Throughout my many travels I'm frequently asked by persons who don't know much about Mormons, Are Mormons Christians? With a smile I always give the same answer, "Yes we are, very much so."

Mormons quite often are referred to as Latter-Day Saint Christians due to the official name of the church which is The Church of Jesus Christ of Latter-Day Saints. But it's more than just a name, Latter-Day Saints strive daily to live the life of Christ and abide by his teachings and those of his apostles.

The Bible tells us the disciples were first called Christians in Antioch. (Acts 11:26) The word Christian means “a follower of Christ" but the word disciple means “student” or “pupil.” Hence a true Christian is not someone who simply says they believe in Christ but rather someone who ardently follows and studies the Savior their entire lives. Mormons do exactly that, therefore we are very much Christian in the truest sense of the word.

Thursday, November 3, 2016

The Lyman Wight settlements in Texas

Pedernales River near the Lyman Wight settlement

(by Kenneth Mays deseretnews.com 10-25-16)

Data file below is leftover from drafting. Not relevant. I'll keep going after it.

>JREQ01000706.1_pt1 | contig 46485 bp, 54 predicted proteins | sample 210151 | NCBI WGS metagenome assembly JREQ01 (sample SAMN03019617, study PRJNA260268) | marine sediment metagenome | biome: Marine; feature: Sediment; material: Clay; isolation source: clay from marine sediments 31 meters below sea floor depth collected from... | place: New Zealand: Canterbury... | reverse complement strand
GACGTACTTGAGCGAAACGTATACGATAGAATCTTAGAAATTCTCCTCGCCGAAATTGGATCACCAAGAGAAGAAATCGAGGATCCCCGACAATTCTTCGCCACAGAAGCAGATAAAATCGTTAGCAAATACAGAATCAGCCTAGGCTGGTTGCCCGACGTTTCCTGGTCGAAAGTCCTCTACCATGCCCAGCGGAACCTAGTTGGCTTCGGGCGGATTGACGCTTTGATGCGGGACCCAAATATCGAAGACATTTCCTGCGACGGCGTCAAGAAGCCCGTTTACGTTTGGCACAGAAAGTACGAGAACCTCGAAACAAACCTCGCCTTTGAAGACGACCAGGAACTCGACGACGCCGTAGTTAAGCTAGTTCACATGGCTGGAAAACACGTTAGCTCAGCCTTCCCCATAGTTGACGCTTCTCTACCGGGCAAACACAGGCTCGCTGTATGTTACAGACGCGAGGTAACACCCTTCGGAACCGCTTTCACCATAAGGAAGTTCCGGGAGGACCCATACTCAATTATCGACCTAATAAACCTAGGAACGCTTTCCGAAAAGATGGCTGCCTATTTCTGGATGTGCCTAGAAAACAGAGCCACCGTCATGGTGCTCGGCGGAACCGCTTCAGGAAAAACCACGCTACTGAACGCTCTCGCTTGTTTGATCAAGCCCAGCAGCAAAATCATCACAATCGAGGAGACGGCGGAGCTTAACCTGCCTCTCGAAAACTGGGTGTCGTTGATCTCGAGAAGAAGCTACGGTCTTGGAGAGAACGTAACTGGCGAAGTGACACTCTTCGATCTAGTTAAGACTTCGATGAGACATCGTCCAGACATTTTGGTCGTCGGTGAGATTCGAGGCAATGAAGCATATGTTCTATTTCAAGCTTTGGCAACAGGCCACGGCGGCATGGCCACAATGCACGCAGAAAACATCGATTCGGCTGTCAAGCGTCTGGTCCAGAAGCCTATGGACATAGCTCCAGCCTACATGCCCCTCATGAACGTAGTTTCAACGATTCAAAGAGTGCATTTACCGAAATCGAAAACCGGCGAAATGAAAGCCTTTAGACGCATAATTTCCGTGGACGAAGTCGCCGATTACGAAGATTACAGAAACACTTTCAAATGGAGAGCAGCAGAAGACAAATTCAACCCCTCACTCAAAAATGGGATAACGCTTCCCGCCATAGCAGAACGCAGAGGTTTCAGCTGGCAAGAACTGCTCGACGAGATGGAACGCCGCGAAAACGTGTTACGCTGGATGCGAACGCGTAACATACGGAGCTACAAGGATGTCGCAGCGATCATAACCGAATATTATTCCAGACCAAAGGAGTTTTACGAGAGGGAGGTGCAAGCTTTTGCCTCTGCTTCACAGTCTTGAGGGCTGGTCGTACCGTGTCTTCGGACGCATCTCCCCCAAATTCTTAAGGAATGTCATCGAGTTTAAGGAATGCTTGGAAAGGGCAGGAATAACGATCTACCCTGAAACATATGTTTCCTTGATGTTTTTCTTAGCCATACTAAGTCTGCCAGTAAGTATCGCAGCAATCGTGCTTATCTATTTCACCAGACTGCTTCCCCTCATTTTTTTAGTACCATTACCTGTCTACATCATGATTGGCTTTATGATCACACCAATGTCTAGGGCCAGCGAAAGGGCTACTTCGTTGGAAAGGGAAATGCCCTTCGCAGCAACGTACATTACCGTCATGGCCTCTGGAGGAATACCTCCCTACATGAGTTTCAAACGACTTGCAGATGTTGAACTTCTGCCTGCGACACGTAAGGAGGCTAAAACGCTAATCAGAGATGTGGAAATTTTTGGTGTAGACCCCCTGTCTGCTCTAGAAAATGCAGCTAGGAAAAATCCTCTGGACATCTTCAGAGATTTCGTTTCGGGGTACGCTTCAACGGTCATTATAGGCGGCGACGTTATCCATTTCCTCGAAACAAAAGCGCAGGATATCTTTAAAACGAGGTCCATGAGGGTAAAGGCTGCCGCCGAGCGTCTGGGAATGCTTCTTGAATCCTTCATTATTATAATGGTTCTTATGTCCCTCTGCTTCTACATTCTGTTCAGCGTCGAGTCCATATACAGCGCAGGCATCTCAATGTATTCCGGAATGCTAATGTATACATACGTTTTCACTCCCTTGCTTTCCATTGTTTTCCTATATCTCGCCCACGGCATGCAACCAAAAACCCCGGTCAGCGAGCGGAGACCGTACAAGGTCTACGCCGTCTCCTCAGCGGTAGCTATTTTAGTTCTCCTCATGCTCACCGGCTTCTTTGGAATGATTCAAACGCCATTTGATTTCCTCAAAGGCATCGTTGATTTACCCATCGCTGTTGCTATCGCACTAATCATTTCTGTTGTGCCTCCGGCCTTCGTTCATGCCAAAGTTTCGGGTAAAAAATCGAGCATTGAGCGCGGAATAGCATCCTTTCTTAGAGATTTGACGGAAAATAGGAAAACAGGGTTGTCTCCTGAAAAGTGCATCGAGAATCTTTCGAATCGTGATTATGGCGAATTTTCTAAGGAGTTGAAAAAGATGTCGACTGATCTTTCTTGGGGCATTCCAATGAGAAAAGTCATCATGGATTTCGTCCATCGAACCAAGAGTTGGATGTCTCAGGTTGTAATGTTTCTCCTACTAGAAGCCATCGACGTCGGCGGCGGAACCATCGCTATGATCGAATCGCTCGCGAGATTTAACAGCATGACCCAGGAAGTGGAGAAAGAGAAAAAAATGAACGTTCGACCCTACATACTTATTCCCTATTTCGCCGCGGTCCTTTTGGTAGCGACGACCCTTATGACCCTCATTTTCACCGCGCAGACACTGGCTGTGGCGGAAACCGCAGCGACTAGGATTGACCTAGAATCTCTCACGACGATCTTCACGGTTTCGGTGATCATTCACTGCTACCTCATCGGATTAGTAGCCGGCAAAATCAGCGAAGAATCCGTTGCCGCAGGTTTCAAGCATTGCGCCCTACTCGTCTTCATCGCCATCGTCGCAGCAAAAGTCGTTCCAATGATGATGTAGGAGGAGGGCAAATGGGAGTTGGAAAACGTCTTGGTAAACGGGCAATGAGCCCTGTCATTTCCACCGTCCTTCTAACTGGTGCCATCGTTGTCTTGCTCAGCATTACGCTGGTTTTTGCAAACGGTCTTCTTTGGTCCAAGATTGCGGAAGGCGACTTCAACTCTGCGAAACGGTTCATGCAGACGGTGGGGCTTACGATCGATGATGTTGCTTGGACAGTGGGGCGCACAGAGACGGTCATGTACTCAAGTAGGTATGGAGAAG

After laboring at the Wisconsin logging sites near the Black River, Lyman Wight of the Quorum of the Twelve Apostles led a group of members of The Church of Jesus Christ of Latter-day Saints to Texas. They were seeking viable sites where the Latter-day Saints could establish a place to settle.

Following a long overland journey, they stopped in Austin. The group moved to the Texas Hill Country at a site on the Pedernales River near Fredericksburg, Gillespie County, the following year. They named the new settlement Zodiac. Among other things, they built a much needed mill on the river. Although some of the social practices of the Wight group were strange to the German settlers of Fredericksburg, they welcomed the practical advantages of ground meal and sawn lumber. The economic benefits of the mill helped maintain a positive relationship between the two groups.

Farms flourished and it was observed by some that the common-stock economy controlled by Wight had a number of successful business enterprises. These circumstances later changed and, along with disease, massive storms and flooding, caused the community’s downfall.

In 1851, the Wight group moved northeast to Burnet County. Ultimately, Wight's determination to stay in Texas rather than join the rest of the LDS Church in Utah led to his being dropped from the Quorum of the Twelve Apostles and cut off from the LDS Church.

Little historical evidence from the Wight settlements remains today.

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http://www.deseretnews.com/article/865665644/Picturing-history-The-Lyman-Wight-settlements-in-Texas.html

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